We used a previously reported experimental method to measure patellofemoral contact areas and pressures in four pairs of human cadaveric knees before and after a partial patellectomy. The knee joints were loaded by application of a flexion moment, which was resisted by the extension moment of the quadriceps mechanism. Patellofemoral contact was measured with the use of pressure-sensitive film, at 30, 60, and 90 degrees of flexion of the knee. Partial patellectomy decreased the patellofemoral contact area and increased pressure. We observed alterations in the patterns of contact, including a proximal shift in patellofemoral contact, after partial patellectomy. An anterior reattachment of the patellar tendon significantly minimized the effects of 20 and 40 per cent patellectomies (p < 0.05). After a 60 per cent patellectomy, patellofemoral contact was altered markedly, with the contact area reduced to less than 50 per cent of the control values regardless of the position of the patellar tendon reattachment. CLINICAL RELEVANCE: In vitro measurements demonstrated that partial patellectomy is associated with significant changes in patellofemoral contact areas and pressures. Thus, this study does not support the current clinical recommendation for treatment of comminuted patellar fractures with excision of comminuted fragments and repair of the patellar tendon to the posterior aspect of the patella.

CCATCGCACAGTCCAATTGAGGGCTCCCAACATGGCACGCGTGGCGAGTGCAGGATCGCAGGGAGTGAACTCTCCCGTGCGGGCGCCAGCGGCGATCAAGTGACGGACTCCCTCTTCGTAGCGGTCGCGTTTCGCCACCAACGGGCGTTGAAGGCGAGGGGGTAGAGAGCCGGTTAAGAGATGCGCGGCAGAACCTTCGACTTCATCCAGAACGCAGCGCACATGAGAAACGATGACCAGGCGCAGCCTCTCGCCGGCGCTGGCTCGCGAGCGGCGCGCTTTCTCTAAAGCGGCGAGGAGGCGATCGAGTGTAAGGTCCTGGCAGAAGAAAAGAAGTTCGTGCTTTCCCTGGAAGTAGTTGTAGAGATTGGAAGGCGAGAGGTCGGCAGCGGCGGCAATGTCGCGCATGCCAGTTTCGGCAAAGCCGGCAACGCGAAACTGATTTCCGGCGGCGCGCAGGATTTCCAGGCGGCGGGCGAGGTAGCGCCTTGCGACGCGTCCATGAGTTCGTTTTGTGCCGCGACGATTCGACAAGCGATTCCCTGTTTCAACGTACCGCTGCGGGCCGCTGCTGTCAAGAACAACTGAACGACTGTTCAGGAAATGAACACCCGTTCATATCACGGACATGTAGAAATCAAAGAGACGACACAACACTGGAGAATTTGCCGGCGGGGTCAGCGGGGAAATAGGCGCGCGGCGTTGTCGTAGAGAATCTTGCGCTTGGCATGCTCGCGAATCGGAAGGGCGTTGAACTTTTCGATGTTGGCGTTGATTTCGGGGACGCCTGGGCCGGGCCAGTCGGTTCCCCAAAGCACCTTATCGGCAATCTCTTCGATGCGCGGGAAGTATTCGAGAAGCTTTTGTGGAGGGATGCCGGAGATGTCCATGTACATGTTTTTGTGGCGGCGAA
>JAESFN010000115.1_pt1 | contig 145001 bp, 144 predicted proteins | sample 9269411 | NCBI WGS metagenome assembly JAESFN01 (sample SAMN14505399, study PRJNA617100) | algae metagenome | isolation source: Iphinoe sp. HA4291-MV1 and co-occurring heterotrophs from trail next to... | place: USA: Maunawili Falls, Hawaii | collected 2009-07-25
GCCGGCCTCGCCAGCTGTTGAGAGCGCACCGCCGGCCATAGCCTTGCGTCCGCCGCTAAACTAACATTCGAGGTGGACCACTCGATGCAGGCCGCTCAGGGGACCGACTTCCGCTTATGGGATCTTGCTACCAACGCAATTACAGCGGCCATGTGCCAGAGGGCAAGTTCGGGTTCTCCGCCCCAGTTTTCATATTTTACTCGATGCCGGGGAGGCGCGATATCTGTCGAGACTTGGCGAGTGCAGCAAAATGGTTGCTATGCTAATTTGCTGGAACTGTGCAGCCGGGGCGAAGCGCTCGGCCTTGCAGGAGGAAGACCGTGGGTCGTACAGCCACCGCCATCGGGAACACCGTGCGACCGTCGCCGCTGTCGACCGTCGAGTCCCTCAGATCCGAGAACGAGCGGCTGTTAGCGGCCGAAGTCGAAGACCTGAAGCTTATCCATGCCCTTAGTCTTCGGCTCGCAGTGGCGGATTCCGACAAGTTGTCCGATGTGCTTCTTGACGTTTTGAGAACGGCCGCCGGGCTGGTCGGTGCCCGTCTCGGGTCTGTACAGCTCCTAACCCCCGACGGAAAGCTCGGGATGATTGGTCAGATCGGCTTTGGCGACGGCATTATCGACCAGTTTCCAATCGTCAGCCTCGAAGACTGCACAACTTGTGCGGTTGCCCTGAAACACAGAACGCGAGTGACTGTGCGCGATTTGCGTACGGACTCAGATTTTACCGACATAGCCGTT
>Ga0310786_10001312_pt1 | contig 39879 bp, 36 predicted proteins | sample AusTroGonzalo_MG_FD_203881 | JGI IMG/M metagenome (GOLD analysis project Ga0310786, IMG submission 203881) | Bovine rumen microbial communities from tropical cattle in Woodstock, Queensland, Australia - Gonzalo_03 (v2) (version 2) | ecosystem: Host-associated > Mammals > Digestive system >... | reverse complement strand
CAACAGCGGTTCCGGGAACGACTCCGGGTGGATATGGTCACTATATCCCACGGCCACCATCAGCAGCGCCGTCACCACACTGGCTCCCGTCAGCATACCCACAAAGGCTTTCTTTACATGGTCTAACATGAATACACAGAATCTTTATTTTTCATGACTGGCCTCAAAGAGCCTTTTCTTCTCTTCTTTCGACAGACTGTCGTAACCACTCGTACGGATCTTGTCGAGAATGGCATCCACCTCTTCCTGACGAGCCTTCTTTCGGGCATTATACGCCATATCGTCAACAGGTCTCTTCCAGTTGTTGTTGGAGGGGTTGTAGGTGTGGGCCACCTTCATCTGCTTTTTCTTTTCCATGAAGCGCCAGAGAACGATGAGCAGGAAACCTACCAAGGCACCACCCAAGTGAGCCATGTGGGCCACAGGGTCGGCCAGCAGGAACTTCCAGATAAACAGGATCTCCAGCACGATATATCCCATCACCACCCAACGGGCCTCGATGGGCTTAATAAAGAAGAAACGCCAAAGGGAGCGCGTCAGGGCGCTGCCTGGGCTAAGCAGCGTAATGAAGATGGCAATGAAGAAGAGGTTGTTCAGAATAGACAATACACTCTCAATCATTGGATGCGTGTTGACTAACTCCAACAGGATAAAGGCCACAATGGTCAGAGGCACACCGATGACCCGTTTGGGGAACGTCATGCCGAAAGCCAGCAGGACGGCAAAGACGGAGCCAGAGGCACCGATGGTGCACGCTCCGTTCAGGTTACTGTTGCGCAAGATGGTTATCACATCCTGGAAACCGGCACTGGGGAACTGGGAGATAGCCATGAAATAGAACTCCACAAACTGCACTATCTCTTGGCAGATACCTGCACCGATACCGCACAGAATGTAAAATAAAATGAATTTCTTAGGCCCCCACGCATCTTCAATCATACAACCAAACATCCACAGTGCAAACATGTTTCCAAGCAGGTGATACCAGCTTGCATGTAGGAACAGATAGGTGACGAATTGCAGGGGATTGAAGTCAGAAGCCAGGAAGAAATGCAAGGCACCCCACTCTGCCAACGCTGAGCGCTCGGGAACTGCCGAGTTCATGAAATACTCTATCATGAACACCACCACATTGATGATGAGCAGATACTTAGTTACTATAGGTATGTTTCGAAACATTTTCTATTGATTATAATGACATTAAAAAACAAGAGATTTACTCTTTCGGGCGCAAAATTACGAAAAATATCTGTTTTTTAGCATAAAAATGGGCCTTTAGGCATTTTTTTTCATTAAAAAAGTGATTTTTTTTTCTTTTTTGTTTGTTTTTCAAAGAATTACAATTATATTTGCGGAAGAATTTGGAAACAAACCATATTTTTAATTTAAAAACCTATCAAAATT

|Original language||English (US)|
|Number of pages||11|
|Journal||Journal of Bone and Joint Surgery - Series A|
|State||Published - 1993|
ASJC Scopus subject areas
- Orthopedics and Sports Medicine